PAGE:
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Just Rewards? Local Politics and Public Resource Allocation in South India

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  • Timothy Besley
  • Rohini Pande
  • Vijayendra Rao

Abstract

What factors determine the nature of political opportunism in local government in South India? To answer this question, we study two types of policy decisions that have been delegated to local politicians—beneficiary selection for transfer programs and the allocation of within-village public goods. Our data on village councils in South India show that, relative to other citizens, elected councillors are more likely to be selected as beneficiaries of a large transfer program. The chief councillor's village also obtains more public goods, relative to other villages. These findings can be interpreted using a simple model of the logic of political incentives in the context that we study. Copyright 2012, Oxford University Press.

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Bibliographic Info

Article provided by World Bank Group in its journal The World Bank Economic Review.

Volume (Year): 26 (2012)
Issue (Month): 2 ()
Pages: 191-216

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Handle: RePEc:oup:wbecrv:v:26:y:2012:i:2:p:191-216

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  1. Radu Ban & Vijayendra Rao, 2008. "Tokenism or Agency? The Impact of Women’s Reservations on Village Democracies in South India," Economic Development and Cultural Change, University of Chicago Press, vol. 56, pages 501-530.
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  4. Timothy Besley & Anne Case, 1993. "Does Electoral Accountability Affect Economic Policy Choices? Evidence from Gubernatorial Term Limits," NBER Working Papers 4575, National Bureau of Economic Research, Inc.
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Cited by:
  1. Lori Beaman & Raghabendra Chattopadhyay & Esther Duflo & Rohini Pande & Petia Topalova, 2009. "Powerful Women: Does Exposure Reduce Bias?," The Quarterly Journal of Economics, MIT Press, vol. 124(4), pages 1497-1540, November.
  2. Kieu-Trang Nguyen & Quoc-Anh Do & Anh Tran, 2011. "One Mandarin Benefits the Whole Clan: Hometown Infrastructure and Nepotism in an Autocracy," Working Papers 18-2011, Singapore Management University, School of Economics.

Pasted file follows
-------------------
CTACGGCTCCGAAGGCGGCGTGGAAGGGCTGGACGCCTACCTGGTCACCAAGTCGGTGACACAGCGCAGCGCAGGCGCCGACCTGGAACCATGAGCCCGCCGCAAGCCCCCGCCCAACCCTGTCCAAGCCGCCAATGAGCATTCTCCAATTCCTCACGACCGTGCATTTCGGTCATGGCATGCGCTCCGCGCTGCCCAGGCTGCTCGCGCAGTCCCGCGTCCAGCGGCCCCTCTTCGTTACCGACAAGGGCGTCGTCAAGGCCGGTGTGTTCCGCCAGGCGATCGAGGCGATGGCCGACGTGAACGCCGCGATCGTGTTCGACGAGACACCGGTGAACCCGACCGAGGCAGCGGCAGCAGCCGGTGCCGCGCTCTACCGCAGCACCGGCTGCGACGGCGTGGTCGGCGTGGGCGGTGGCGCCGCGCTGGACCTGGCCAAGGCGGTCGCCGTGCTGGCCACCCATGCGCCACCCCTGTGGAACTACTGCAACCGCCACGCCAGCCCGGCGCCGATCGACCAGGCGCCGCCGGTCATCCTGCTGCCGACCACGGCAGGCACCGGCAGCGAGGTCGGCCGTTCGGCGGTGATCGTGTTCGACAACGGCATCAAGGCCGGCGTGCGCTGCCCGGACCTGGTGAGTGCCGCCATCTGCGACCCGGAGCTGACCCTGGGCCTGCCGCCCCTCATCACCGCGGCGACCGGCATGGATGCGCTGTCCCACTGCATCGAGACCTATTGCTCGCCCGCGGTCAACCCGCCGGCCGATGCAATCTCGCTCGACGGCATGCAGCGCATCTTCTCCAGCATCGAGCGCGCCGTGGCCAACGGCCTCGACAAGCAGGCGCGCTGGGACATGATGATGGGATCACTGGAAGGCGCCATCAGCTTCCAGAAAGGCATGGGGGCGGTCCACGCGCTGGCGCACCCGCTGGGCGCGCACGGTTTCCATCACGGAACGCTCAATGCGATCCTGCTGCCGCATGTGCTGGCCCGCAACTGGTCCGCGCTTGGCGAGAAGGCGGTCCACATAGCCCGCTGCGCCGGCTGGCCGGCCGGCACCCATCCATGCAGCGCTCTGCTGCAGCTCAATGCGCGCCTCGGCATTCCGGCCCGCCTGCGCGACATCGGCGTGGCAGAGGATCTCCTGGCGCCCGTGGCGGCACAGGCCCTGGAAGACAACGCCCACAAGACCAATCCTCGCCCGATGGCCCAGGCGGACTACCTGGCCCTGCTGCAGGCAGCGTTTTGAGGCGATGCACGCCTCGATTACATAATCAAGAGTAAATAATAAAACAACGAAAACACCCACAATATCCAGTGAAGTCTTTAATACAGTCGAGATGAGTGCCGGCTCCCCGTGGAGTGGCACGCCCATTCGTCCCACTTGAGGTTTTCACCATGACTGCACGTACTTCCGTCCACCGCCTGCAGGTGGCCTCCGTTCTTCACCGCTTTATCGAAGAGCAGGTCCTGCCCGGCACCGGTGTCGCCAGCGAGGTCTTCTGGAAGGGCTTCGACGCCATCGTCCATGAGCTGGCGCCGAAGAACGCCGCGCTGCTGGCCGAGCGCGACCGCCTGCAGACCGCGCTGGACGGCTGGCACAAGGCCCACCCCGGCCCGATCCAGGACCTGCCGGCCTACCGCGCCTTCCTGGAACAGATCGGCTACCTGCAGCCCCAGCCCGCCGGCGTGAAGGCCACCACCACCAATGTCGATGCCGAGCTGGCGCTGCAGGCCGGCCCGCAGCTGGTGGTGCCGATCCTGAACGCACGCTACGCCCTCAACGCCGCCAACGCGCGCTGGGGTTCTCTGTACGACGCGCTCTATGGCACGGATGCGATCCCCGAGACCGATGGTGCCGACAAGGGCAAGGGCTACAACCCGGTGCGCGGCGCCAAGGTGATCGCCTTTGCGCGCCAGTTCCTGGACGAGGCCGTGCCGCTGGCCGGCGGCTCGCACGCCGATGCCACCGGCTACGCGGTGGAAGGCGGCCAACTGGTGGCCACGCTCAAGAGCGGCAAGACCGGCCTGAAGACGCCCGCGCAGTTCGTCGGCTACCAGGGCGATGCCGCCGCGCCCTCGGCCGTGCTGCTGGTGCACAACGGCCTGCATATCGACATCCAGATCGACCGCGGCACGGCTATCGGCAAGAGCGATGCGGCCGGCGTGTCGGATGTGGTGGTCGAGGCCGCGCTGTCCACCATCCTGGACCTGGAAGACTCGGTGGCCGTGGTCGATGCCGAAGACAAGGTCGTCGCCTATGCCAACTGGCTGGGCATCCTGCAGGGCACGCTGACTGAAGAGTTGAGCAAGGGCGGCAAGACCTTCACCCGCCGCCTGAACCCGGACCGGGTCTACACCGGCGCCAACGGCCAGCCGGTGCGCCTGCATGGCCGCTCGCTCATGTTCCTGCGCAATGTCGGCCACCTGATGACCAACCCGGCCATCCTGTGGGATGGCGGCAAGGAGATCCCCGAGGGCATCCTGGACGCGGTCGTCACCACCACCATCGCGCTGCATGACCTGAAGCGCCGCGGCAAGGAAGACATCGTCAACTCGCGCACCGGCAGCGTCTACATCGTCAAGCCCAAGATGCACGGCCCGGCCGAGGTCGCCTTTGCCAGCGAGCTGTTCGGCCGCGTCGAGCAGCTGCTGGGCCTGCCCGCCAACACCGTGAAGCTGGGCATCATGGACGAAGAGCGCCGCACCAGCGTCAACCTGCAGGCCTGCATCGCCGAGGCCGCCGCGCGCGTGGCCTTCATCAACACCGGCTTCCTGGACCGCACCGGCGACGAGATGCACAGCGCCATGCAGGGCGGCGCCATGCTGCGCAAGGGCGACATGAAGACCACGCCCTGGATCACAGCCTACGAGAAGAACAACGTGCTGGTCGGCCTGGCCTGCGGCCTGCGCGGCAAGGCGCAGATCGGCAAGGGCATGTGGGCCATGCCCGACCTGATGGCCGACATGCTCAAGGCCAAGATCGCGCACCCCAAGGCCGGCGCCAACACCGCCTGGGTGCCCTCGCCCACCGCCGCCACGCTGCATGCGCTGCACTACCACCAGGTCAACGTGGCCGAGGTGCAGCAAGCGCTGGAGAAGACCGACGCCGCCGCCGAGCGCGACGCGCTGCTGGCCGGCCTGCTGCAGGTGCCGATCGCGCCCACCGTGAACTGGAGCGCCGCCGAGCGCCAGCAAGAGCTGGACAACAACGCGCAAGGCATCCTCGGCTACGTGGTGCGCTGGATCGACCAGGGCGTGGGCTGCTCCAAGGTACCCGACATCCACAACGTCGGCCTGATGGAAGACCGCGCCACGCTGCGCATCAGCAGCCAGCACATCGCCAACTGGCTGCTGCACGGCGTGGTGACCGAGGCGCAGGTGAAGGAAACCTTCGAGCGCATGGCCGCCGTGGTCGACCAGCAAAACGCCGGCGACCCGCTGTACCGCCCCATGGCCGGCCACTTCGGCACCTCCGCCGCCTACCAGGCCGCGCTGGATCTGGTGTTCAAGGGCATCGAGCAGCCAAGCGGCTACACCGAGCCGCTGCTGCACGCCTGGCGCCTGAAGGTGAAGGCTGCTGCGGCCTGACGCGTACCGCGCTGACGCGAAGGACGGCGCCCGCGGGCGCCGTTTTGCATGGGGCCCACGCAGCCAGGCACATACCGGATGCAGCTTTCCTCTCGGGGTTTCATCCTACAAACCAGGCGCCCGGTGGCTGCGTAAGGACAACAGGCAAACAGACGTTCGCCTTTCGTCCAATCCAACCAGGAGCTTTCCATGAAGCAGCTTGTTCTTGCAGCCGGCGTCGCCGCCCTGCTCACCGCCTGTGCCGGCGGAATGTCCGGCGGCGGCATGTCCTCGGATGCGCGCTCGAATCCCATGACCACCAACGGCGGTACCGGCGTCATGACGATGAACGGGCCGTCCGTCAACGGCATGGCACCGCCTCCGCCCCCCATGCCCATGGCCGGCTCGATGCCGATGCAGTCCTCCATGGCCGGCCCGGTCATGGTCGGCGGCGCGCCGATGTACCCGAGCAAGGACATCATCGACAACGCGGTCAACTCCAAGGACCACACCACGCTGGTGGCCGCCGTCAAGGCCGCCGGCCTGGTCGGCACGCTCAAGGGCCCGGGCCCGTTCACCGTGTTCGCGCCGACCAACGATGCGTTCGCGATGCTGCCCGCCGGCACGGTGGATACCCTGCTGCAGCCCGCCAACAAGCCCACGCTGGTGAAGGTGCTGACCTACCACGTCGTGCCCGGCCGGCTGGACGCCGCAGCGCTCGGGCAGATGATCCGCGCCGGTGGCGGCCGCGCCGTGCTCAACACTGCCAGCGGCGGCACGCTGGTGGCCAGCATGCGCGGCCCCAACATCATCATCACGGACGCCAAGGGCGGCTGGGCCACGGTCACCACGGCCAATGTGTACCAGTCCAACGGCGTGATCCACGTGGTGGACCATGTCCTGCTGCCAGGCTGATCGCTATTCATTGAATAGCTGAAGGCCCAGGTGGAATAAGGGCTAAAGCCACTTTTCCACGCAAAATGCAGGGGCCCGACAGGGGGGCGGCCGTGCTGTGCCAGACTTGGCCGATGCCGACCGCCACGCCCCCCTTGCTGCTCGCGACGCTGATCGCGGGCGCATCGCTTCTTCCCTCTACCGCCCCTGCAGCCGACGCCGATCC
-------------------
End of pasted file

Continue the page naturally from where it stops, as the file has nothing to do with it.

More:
3. Maria De Paola & Rosetta Lombardo & Vincenzo Scoppa, 2009. "Can Gender Quotas Break Down Negative Stereotypes? Evidence From Changes In Electoral Rules," Working Papers 200910, Università della Calabria, Dipartimento di Economia, Statistica e Finanza (Ex Dipartimento di Economia e Statistica).
  4. Kaivan Munshi & Mark Rosenzweig, 2008. "The Efficacy of Parochial Politics: Caste, Commitment, and Competence in Indian Local Governments," Working Papers 964, Economic Growth Center, Yale University.
  5. Mu, Ren & Zhang, Xiaobo, 2011. "The role of elected and appointed village leaders in the allocation of public resources: Evidence from a low-income region in China," IFPRI discussion papers 1061, International Food Policy Research Institute (IFPRI).
  6. Gustavo J Bobonis & Luis R Cámara Fuertes & Rainer Schwabe, 2011. "The Dynamic Effects of Information on Political Corruption: Theory and Evidence from Puerto Rico," Working Papers tecipa-428, University of Toronto, Department of Economics.
  7. Deepa Narayan & Lant Pritchett & Soumya Kapoor, 2009. "Moving Out of Poverty : Volume 2. Success from the Bottom Up," World Bank Publications, The World Bank, number 11838, July.
  8. Lakshmi Iyer & Anandi Mani & Prachi Mishra & Petia Topalova, 2011. "The Power of Political Voice: Women's Political Representation and Crime in India," Harvard Business School Working Papers 11-092, Harvard Business School, revised Aug 2011.
  9. Baird, Sarah & McIntosh, Craig & Özler, Berk, 2013. "The regressive demands of demand-driven development," Journal of Public Economics, Elsevier, vol. 106(C), pages 27-41.
  10. Kaivan Munshi & Mark Rosenzweig, 2013. "Networks, Commitment, and Competence: Caste in Indian Local Politics," NBER Working Papers 19197, National Bureau of Economic Research, Inc.
  11. repec:cge:warwcg:62 is not listed on IDEAS

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